"THE AIR IN THE CITY IS OF COURSE POLLUTED. BUT I WOULD NOT CALL THE SITUATION TERRIBLE," said a representative of the local government in 2015.

After the launch of the Almaty Urban Air application and the airkaz.org website, officials stopped saying things like that, but no measures have been taken to improve air quality over the years.
According to the analytical portal Finprom.kz, no money was allocated for environmental protection in Almaty in 2019-2020.

The capital today needs a high-quality, reliable, and affordable air quality monitoring system with an operational warning system.
There is a need for government programs to improve air quality with measurable indicators, timing, and funding.
The public is ready to help develop such programs.
In early 2020, a group of independent experts Clean Air prepared and submitted their proposals to the Almaty local government.

What activists propose
Independent public environmental monitoring emerged in Almaty five years ago. In 2015, Common Sense Foundation created and launched the Almaty Urban Air website and mobile application, which show air pollution with fine dust (PM2.5).

In 2017, the airkaz.org website was launched; it shows information on the concentration of PM2.5 from 15 sensors in Almaty and in nine more cities: Nur-Sultan, Atyrau, Karaganda, Pavlodar, Petropavlovsk, Taraz, Temirtau, Ust-Kamenogorsk, and Bishkek (Kyrgyz Republic).
In February 2020, environmental activists from the AUA Group and other organizations published an open letter to the head of the local government of Almaty, in which they demanded that air pollution be recognized as the city's main problem and addressed. The letter has collected over 20 thousand signatures. In September 2020, another petition appeared demanding the construction of a new gas-based power plant in Almaty at the expense of the National Fund.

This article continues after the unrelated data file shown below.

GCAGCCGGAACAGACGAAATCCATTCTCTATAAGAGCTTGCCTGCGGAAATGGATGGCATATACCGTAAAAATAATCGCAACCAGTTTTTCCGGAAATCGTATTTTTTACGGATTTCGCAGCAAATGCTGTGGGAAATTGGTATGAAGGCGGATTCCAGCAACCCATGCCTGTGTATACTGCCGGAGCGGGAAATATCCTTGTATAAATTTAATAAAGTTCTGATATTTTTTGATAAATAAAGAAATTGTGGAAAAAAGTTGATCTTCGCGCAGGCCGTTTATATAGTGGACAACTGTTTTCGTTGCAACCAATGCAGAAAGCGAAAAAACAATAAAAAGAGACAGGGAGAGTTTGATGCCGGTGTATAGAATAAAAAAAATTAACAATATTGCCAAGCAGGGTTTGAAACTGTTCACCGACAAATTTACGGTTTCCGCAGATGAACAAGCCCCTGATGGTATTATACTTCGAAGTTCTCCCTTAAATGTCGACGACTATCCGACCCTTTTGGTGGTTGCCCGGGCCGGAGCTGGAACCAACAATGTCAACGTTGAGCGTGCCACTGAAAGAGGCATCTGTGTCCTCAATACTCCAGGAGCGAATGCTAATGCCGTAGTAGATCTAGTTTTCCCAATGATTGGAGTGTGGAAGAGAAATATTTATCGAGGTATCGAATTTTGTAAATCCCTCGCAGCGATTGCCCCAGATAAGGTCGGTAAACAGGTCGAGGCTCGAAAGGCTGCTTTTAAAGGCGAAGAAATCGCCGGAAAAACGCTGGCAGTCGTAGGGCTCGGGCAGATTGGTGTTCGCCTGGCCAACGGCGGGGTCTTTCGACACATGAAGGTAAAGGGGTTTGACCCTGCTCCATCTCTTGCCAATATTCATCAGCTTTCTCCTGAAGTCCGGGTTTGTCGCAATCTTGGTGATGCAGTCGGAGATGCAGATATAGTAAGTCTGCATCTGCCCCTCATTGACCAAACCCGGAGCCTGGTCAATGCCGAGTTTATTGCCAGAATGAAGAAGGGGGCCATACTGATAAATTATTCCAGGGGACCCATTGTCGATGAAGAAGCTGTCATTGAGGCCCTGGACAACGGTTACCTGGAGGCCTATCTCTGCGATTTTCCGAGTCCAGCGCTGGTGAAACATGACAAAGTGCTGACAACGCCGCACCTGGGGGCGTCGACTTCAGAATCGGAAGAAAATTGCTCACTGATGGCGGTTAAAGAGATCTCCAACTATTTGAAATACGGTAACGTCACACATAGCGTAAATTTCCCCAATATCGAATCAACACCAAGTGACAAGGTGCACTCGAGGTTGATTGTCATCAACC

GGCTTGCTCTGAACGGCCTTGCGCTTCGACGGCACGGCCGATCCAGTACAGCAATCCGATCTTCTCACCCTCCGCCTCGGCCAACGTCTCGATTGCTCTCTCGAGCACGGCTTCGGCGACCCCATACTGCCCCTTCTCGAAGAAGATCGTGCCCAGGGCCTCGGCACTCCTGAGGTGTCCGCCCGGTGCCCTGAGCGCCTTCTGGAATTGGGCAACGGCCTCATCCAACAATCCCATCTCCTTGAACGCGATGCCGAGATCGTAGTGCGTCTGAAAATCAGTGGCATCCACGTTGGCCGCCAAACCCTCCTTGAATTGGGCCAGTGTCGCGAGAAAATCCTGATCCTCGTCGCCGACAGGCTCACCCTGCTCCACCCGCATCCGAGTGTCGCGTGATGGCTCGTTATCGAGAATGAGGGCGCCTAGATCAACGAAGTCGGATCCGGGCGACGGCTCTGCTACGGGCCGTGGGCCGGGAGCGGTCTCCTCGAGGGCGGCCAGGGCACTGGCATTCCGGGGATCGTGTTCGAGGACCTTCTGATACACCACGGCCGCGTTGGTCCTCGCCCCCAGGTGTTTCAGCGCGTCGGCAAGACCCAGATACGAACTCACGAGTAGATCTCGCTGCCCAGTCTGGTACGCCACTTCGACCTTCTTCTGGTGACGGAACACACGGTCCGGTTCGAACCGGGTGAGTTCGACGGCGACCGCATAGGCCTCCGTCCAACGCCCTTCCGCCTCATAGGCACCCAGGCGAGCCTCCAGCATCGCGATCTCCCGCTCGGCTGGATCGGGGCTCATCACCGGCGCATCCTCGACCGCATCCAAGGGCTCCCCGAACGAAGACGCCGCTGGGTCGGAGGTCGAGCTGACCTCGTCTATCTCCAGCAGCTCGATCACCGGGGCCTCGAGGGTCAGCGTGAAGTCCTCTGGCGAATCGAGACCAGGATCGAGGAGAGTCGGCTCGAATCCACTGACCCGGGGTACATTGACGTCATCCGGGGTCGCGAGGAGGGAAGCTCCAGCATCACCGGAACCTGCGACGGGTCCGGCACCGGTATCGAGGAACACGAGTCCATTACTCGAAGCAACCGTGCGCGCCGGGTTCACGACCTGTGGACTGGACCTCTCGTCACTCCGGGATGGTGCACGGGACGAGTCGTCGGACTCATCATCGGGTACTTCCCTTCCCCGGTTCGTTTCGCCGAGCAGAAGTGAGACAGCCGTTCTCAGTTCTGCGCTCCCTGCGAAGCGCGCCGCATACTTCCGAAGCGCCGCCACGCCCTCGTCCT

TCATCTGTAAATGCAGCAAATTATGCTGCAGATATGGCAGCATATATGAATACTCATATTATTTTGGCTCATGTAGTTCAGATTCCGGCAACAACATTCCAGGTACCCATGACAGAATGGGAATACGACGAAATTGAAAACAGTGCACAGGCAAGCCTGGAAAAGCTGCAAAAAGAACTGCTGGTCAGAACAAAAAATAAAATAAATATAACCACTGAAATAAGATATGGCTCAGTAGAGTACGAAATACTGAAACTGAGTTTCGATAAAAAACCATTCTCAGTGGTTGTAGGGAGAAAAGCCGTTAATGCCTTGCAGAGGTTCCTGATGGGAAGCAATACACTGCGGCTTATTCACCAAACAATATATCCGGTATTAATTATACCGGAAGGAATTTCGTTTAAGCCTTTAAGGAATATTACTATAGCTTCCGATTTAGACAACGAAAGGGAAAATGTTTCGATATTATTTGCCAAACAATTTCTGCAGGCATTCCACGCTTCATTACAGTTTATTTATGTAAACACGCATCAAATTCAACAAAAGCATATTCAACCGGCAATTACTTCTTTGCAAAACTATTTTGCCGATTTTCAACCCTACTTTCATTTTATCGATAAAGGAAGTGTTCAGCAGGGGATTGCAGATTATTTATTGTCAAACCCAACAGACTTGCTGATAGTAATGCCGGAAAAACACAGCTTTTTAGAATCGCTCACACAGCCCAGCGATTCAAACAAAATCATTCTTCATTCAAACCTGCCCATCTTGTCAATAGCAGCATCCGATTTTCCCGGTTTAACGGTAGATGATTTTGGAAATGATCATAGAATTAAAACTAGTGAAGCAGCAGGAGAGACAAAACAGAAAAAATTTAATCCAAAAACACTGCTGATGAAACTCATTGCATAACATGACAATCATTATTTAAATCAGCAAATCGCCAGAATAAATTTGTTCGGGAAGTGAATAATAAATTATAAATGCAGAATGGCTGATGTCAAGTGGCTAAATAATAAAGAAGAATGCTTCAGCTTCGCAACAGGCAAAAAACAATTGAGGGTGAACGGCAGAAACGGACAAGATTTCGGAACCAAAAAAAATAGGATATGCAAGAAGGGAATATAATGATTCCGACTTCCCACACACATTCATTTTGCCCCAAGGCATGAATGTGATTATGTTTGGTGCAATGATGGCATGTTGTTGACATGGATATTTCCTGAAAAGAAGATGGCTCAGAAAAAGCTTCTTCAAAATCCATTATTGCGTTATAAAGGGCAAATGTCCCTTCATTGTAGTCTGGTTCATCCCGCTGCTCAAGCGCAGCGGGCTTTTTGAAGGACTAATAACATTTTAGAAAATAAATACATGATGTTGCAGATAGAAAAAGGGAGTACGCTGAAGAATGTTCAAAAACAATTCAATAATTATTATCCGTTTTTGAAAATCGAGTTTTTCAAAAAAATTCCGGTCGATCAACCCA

Experts' suggestions
To improve air quality in Almaty, serious political decisions are needed:
Complete abandonment of coal and transition to alternative fuels (natural gas)
Modernization of two coal-fired power plants with transition to gas or construction of new gas-based power plants
Provision of gas supply to all the houses in the single-family home areas of the city and the nearest settlements and a ban on the use of coal and wood, along with the implementation of government programs to support vulnerable groups of the population
Improving Almaty's public transport system and developing alternative modes of transport in line with sound transport strategies
Tightening the regulatory requirements for the emissions of enterprises and strengthening the government's control over their activities.
Air quality depends not only on the political decisions of government officials but also on the decisions that each of us makes in everyday life.
Please remember this!


Muazama Burkhanova
Environmental organization "Foundation to Support Civil Initiatives" FSCI, Dastgirie-Center (Tajikistan)
Maria Kolesnikova
head of the environmental organization "MoveGreen" (Bishkek, Kyrgyzstan)
Pavel Plotitsyn
author of the Airkaz.org project
(Almaty, Kazakhstan)
Nigora Salimova
editor of the Almalyksky Rabochiy newspaper and the Zametka.uz website (Uzbekistan)
Svetlana Kharitonova
"Green Salvation" Ecological Society
(Almaty, Kazakhstan)
Diana Svetlichnaya
Project mentor
Maria Kazakova
Layout designer

© The project is implemented by n-ost (Germany) and the International Center for Journalism MediaNet (Kazakhstan) in partnership with the Center for Media Development (Kyrgyzstan), and the editorial offices of Anhor.uz (Uzbekistan) and Asia-Plus (Tajikistan), as well as the online magazine Vlast (Kazakhstan) with the support of the Federal Ministry of Economic